Object name: ARP248

Designation(s): ARP248,

Arp 248 or Wild's Triplet, named for the British born Australian astronomer (John) Paul Wild, is a triplet of interacting galaxies whose redshift puts them about 250 million light-years from us and is in western Virgo. Most sources say they are connected by bridges of stars. I'm not quite sure I agree. I really see little hint of a bridge between the left two Yes, there is a hint of a vertical bar of debris but it seems to just over-run the tidal arm of the northern galaxy without actually merging with it. The obvious tidal streamer from the middle one to the western one seems to overrun the western galaxy rather than connect to it. The tidal arm of the eastern galaxy seems to ignore its presence indicating none of its stars are involved. The streamers could lie in front of or behind the companions.

The main galaxy in the middle is MCG -01-30-033, it is also in the 2MASS IR source catalog indicating massive star formation is going on that is heating dust to create all this IR radiation. It is classed as SB(s)b: pec with HII regions. The western galaxy is MCG -01-30-032. It is classed SAB(rs)b? pec. and is also a 2MASS object and thus a strong IR emitting galaxy. Between these two and below the main tidal streamer is the near edge on spiral 2MASX J11463870-0351363. It too is a strong IR emitting galaxy. Is it involved? The one paper I found that mentions it says it is likely a distant galaxy. But gives no reason for thinking this. Though it does appear to be possibly a large galaxy which would require it to be more distant. Still, I've seen cases where this logic leads to very wrong results. So I'll just say I don't know.

The northern member of the triplet is MCG -01-30-034, Yep, it too made the 2MASS catalog. It is classed as SB(s)c pec. It's redshift, if an accurate distance indicator, puts it about 10 million light-years more distant. More likely this is just a difference in their orbital motion from the near collision and their mutual gravity and not necessarily a true distance difference.

Arp put this in his Galaxies (not classifiable as S or E): Appearance of Fission category. Again I don't see what he sees as the "appearance of fission". Only thing I can see is that it may look like the center galaxy is pulling away from the western one stretching its arm in the process. He left no comment on this one.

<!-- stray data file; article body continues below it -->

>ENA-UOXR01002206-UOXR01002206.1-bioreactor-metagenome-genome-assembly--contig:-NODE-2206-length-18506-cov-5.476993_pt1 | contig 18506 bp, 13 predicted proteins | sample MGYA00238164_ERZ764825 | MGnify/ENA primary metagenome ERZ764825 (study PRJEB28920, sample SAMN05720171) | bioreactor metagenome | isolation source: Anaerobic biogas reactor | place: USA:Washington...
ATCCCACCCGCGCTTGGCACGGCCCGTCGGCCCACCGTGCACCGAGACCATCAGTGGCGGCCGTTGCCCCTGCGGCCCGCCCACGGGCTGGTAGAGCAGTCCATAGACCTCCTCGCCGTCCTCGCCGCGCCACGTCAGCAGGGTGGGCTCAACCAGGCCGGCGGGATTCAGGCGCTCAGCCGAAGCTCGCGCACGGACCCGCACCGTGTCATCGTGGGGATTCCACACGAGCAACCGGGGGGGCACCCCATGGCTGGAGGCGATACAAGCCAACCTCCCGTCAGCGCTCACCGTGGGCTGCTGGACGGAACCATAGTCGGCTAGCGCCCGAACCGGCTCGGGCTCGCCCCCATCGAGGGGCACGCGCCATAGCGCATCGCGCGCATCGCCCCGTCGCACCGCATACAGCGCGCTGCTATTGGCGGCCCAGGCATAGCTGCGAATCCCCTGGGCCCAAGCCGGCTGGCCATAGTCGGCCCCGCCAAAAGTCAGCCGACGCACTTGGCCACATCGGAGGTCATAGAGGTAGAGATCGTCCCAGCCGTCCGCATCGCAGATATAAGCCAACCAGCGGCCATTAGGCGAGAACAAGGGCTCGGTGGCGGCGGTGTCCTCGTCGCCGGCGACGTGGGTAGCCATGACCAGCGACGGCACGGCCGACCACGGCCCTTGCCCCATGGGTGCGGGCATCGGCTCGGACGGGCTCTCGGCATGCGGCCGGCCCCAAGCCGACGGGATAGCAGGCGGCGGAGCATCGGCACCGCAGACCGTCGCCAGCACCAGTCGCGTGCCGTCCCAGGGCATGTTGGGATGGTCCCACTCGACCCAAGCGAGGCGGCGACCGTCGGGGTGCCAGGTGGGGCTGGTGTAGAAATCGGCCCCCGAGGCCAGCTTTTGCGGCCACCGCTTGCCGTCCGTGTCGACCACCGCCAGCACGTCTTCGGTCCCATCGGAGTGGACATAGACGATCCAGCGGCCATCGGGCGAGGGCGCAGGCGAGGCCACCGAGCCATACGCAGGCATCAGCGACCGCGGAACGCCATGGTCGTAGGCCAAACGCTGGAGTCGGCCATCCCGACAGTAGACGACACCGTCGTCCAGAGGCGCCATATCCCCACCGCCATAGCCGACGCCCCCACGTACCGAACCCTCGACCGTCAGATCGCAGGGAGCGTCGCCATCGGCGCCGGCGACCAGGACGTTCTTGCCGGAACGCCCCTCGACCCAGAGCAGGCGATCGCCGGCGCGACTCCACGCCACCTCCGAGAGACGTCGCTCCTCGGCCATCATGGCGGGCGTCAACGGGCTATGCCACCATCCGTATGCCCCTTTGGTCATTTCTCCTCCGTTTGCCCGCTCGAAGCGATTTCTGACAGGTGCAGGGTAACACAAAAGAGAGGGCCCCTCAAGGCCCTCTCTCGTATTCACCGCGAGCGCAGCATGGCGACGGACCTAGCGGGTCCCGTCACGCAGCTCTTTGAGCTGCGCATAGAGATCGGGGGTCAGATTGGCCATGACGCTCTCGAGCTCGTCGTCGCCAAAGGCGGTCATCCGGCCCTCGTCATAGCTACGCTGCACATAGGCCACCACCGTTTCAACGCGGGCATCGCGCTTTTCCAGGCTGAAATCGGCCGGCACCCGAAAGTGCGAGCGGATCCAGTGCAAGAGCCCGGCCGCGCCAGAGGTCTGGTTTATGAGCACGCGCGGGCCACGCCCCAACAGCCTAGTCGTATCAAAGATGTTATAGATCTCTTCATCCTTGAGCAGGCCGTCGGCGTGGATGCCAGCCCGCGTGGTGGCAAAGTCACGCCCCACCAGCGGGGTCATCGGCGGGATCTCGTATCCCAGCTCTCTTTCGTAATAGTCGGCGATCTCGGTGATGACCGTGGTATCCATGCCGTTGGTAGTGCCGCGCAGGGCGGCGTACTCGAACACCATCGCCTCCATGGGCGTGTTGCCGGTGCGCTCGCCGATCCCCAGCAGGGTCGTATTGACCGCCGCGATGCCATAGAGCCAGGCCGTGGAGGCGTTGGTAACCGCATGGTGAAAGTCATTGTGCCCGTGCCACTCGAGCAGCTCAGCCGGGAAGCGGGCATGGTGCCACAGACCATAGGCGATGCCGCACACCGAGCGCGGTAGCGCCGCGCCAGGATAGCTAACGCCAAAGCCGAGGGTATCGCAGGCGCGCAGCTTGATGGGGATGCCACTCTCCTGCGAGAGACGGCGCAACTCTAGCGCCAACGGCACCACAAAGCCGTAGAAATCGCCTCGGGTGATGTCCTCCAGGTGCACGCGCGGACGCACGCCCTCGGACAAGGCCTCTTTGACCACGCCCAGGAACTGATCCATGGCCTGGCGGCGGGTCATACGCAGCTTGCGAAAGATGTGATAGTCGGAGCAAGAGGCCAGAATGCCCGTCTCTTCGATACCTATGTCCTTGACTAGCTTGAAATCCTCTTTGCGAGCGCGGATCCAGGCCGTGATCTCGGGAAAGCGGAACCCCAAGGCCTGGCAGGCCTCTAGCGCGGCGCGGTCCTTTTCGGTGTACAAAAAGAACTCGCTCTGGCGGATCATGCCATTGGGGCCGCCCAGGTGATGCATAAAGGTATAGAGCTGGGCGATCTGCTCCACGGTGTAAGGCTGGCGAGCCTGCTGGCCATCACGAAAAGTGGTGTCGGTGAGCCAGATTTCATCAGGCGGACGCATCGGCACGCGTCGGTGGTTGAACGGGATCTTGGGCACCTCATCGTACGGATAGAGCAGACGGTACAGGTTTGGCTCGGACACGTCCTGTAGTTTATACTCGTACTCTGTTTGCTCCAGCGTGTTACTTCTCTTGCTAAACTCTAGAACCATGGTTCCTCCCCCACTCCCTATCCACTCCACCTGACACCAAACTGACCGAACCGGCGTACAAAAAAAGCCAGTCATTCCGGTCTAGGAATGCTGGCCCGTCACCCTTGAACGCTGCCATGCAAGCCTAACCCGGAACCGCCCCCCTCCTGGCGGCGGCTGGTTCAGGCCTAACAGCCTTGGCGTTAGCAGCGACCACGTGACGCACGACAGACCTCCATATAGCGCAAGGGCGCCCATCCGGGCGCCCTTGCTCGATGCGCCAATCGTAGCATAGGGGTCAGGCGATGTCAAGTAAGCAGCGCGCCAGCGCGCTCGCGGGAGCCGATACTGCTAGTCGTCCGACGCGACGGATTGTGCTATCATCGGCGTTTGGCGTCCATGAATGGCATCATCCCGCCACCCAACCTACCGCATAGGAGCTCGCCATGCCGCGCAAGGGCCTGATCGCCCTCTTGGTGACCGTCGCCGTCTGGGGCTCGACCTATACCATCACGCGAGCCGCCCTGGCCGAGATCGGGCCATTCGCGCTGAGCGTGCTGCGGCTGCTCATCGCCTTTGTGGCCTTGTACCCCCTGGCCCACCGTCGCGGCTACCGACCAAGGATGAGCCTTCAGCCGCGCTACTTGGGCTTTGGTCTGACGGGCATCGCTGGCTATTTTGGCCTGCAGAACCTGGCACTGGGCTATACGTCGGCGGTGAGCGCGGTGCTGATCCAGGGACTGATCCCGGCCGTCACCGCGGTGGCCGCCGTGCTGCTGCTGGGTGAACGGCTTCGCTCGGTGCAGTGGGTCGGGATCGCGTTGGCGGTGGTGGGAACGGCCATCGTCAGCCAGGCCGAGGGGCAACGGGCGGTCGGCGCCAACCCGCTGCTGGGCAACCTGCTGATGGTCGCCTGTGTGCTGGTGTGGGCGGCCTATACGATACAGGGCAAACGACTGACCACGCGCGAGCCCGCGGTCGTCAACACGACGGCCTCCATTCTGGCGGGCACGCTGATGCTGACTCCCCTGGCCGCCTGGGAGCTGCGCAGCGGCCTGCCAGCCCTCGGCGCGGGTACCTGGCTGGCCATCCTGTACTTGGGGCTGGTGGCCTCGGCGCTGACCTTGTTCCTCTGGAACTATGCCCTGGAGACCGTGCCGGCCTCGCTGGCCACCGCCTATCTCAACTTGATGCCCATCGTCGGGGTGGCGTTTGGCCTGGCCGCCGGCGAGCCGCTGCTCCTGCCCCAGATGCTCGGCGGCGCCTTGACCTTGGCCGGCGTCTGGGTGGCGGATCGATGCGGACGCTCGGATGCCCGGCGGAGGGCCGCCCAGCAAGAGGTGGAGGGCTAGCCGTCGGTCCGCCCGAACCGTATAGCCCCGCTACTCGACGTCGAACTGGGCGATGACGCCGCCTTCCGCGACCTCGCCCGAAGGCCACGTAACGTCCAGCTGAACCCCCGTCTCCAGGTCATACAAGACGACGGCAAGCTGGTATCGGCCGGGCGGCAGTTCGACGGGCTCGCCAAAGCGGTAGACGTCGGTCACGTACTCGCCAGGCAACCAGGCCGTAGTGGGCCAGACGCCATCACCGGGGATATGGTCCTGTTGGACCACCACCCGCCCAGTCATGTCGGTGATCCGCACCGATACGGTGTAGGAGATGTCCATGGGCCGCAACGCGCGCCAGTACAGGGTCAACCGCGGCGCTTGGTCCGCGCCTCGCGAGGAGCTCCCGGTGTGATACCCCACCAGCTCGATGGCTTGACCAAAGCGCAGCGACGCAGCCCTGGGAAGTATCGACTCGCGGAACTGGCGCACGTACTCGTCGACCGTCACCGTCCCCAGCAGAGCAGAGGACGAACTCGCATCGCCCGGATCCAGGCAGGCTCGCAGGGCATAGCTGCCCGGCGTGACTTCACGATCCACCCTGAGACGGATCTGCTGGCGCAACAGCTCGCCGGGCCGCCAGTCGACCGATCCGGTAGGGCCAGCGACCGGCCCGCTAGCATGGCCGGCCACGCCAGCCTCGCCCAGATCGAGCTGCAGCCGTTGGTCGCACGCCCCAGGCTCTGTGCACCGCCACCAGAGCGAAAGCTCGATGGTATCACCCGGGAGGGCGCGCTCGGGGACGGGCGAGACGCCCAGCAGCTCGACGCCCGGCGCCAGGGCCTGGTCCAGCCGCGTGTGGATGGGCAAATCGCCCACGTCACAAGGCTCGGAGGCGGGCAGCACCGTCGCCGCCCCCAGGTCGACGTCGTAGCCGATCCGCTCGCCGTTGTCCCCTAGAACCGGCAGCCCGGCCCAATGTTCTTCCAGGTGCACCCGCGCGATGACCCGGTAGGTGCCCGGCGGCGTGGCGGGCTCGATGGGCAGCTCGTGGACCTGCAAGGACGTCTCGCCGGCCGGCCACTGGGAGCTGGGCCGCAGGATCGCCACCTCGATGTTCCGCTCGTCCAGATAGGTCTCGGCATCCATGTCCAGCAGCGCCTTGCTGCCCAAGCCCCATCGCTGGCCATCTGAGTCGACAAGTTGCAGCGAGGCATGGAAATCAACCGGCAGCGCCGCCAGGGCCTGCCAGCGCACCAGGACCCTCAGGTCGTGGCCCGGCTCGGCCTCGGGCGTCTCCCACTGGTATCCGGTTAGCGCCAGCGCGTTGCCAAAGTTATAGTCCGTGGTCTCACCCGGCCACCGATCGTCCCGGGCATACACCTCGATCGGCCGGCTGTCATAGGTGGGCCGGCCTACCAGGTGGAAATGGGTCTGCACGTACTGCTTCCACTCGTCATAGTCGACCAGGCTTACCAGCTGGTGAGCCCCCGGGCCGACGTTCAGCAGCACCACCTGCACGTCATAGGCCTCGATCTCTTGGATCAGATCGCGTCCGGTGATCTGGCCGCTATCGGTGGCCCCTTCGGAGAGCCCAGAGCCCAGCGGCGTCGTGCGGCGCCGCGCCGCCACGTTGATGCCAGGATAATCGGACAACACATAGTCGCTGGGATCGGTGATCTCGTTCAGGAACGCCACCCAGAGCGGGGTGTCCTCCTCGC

The triplet gets its name from (John) Paul Wild, a British born, Australian astronomer who studied this group when at Cal Tech in 1953. I can't find if he used the 200" scope but that would seem likely. Arp often drew upon recommendations from other astronomers (much like Messier) for additions to his catalog. He likely was well acquainted with Wild's work on this group.

Going north and a tad west from the western galaxy you come to a red star with a round galaxy right beside it making it look like a double star but the western one is fuzzy. This is MAPS-NGP O_614_1267245. I can't find anything useful on it. Continue north to a similar fuzzy star but without a real star beside it. This is 2dFGRS N174Z156 which is 1.2 billion light-years distant. Since this field is not part of the SDSS I'm having to go to some rather obscure catalogs to find anything on many of the galaxies.

The bright star at the top of the image is SAO 138399 a 7.57 magnitude F2 star that gave me fits when processing the image. West of it are two rather bright red galaxies. The first is 2MASX J11462460-0345433 at about 675 million light-years. The round one is 2MASX J11461879-0345353 at about 660 million light-years.

The northern part of my image is in the SDSS but it doesn't go far enough south to pick up Arp 248 so I have no SDSS image but I did turn up one taken at the University of Arizona's Mt. Lemon SkyCenter atop Mt. Lemon which has excellent seeing I lack here.

Arp's image is at:

14" LX200R @ f/10, L=5x10' RGB=2x10', STL-11000XM, Paramount ME